**standard deviation**.

The standard deviation provides a different view of the spread of the distribution. Instead of reporting certain points within the data set (as with the box and whiskers plot), the standard deviation is essentially an average measure of how far away each data point is from the mean of the data set. Quite literally, it indicates how far the data "deviates" from the mean, or, how close all the data is to the mean. Think about what this is saying, and hopefully you can see how this also appears to be a good way to describe how wide the data is spread. For any normal, or bell-shaped distribution, a smaller standard deviation means that you will have a narrower peak, since most of the data is close to the mean. Alternatively, a large SD would mean that the distribution is fatter and more spread out.

Unfortunately, these calculations require rather tedious formulas, if doing the math by hand. Thankfully, calculators often have shortcuts, but I will leave that with you to explore on your own calculator.

To begin, I first need to make a comment about the notation that I am going to use. Much like what I said in the discussion of sample mean vs population mean, the standard deviation and variance statistical functions can be used when talking about either smaller samples of populations, or entire populations. Being so, they also have differing notations to designate which distribution is being analyzed:

- When talking about a population, standard deviation is denoted by "σ" (sigma).
- When talking about a sample, standard deviation is denoted by "s".

^{2}:

Notice how this is similar to how you would calculate an average. You sum up "n" values, and then divide by the number of values. In this case, however, there is a very important point to make. When calculating these statistics for a SAMPLE, you use the term "n-1" instead of "n". This is essentially a correction factor that is used, to account for the fact that not the entire population was used in the analysis. When finding a POPULATION variance and standard deviation, it is a truer average because in that case, you do divide by the total number of units.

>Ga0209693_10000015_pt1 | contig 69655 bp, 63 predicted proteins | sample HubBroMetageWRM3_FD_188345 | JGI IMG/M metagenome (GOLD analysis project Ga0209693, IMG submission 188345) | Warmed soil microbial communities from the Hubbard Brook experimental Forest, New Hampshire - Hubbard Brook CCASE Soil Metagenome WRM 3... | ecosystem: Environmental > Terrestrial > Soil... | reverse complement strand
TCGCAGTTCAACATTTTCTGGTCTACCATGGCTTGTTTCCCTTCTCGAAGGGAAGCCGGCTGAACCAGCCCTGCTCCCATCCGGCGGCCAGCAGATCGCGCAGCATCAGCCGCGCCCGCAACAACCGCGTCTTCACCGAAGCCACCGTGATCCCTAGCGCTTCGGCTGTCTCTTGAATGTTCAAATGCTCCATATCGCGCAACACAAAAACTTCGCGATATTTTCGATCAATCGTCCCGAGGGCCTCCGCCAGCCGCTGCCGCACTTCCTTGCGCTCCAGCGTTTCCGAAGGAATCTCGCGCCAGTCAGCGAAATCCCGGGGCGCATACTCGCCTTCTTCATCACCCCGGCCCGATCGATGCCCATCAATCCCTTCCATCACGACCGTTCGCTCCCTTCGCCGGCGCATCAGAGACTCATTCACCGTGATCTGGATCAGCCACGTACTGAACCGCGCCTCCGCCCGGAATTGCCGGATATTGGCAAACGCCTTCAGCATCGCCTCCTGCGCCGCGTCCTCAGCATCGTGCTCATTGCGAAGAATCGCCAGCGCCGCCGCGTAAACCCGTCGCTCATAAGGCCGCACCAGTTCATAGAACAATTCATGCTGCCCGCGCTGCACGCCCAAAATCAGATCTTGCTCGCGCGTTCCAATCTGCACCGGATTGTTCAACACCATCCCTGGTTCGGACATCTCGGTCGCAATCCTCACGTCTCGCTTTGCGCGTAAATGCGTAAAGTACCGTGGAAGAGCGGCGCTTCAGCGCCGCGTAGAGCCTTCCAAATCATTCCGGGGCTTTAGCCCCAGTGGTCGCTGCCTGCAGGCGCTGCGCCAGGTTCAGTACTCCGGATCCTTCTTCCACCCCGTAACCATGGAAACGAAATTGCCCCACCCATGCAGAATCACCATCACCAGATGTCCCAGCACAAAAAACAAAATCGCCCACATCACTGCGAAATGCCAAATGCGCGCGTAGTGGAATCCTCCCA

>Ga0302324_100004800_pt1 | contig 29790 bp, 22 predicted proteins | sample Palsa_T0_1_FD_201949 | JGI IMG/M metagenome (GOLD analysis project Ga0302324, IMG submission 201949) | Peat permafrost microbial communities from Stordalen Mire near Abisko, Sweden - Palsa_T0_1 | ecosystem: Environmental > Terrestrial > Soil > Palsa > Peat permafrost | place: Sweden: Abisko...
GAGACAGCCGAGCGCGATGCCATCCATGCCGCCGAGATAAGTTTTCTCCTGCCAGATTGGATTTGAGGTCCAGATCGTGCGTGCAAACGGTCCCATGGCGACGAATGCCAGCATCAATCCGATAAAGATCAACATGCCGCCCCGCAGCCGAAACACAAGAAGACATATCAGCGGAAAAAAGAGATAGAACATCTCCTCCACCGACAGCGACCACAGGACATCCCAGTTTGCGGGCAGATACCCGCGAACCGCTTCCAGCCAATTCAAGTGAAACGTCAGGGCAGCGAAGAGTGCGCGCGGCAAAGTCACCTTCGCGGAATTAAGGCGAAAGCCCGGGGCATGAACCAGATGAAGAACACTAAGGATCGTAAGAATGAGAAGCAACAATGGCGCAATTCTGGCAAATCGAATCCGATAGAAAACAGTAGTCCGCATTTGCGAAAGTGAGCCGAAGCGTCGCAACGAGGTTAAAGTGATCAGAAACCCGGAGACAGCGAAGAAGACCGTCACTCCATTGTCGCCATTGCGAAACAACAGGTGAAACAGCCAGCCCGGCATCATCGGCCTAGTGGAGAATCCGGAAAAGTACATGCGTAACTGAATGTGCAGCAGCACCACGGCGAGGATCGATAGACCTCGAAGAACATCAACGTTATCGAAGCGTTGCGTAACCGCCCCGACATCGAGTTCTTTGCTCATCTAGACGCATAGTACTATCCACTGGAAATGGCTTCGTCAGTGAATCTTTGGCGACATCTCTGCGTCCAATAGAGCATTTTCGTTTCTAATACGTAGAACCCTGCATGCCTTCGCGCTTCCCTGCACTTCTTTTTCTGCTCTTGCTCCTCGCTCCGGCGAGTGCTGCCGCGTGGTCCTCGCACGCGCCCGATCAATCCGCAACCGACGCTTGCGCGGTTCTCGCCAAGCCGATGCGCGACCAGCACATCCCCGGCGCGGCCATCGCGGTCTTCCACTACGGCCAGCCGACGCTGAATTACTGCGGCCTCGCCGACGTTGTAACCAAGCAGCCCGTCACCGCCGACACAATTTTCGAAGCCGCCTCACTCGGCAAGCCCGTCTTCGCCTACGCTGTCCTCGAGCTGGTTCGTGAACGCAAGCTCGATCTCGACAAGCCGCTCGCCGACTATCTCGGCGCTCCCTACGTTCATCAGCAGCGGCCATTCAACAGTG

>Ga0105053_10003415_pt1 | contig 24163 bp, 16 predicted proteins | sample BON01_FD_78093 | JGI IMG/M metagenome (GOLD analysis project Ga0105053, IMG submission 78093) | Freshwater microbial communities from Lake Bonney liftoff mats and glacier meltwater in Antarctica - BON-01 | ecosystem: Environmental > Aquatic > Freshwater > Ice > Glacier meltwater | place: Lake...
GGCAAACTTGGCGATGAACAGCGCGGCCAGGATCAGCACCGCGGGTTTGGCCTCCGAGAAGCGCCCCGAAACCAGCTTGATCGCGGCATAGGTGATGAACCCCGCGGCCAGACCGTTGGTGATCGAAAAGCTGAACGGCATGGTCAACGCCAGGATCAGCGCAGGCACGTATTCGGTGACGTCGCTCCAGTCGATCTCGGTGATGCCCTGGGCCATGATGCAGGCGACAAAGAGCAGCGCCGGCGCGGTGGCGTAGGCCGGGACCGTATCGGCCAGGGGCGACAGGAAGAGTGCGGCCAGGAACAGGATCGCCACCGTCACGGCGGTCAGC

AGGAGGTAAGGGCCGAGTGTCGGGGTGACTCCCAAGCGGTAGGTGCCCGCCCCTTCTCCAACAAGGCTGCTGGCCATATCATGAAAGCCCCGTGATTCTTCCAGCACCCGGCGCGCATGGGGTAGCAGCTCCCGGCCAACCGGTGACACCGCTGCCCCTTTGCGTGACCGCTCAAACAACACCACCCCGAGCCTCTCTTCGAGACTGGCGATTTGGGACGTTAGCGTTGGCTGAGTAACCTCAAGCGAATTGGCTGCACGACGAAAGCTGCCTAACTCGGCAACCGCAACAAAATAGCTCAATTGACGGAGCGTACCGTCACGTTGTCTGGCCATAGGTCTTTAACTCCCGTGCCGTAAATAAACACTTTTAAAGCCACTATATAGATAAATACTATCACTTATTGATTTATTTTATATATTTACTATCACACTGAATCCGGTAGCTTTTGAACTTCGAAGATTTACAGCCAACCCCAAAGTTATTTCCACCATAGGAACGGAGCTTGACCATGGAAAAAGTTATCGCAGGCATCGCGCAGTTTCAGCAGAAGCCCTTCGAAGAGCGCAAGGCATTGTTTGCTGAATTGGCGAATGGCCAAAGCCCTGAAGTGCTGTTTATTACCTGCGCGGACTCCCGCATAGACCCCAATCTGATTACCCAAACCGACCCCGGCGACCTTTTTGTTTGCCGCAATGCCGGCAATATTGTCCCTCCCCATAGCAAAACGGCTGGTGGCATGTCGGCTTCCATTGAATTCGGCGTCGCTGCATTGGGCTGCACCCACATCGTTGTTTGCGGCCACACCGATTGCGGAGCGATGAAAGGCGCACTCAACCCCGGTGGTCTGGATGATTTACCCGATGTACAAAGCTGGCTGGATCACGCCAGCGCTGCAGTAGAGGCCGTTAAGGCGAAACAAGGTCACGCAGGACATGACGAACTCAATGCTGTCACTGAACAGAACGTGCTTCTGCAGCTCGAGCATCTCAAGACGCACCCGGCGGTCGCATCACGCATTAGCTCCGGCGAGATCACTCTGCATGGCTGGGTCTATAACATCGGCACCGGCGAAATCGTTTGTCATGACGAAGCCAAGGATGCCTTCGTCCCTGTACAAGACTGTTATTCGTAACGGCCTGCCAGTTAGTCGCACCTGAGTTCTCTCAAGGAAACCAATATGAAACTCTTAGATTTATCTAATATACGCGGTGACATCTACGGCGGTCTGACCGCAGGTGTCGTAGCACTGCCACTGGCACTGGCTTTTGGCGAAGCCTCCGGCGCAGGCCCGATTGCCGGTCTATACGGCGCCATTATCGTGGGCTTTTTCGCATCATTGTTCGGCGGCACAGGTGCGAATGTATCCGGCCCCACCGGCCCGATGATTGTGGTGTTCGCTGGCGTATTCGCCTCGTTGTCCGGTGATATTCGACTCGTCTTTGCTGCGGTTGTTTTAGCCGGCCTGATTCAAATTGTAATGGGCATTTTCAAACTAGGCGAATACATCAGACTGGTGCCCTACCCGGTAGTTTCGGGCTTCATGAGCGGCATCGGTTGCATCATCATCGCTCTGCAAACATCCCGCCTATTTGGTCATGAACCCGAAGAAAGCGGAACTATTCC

Since the numerator of this expression is just a large sum, we can also rewrite the formula using the shorthand "sigma" notation that I demonstrated previously in my post about means:

As I said above, if you have done all this hard work to find the variance, the standard deviation is a simple step away at this point. All you need to do is take the square root of both sides.

or

I know... these expressions and concepts look messy and complicated. And if you have a large data set, it can get very cumbersome to perform these mathematics by hand. In those cases, calculators are extremely helpful, or better yet, a spreadsheet program like Excel. However, as I've said several times, it it very beneficial for you to understand how to do things like this the long way before you learn to take the shortcuts later. It ensures that you have a solid grasp on the math concepts at work.

In this case, it may help to not think of the formulas as they are written, but rather as what they are trying to do. In general, you are just adding up the squared distances of each data point from the mean, and then dividing by a whole number of data points, paying attention to whether it is a sample or population. By simply doing that, you are finding the variance first, which you can then easily use to determine the standard deviation.

But you now are probably asking "just what does the standard deviation tell me?" Beyond the general definition I gave above, here is a bit more information that you will find useful in understanding these concepts better. If you have calculated the standard deviation as outlined above, you have solved for s (or, for 1 times s). One standard deviation away from the mean represents about 68% of the data set, two SD's (or 2 times s) encompass about 95%, and three SD's include almost 99%. From this, you can now also relate the standard deviations to the general shape of your distribution (i.e. is it wide or narrow?). I found that Robert Niles' website has quite a helpful discussion on this topic.

So, now hopefully you have a better understanding of these common statistics! You will use these stats countless times in your mathematics studies, so I really hope that I have done a decent job explaining what is going on, if not at least just how to go about doing these analyses! Remember, I really appreciate the social shares if you found any values in my posts! Thanks!

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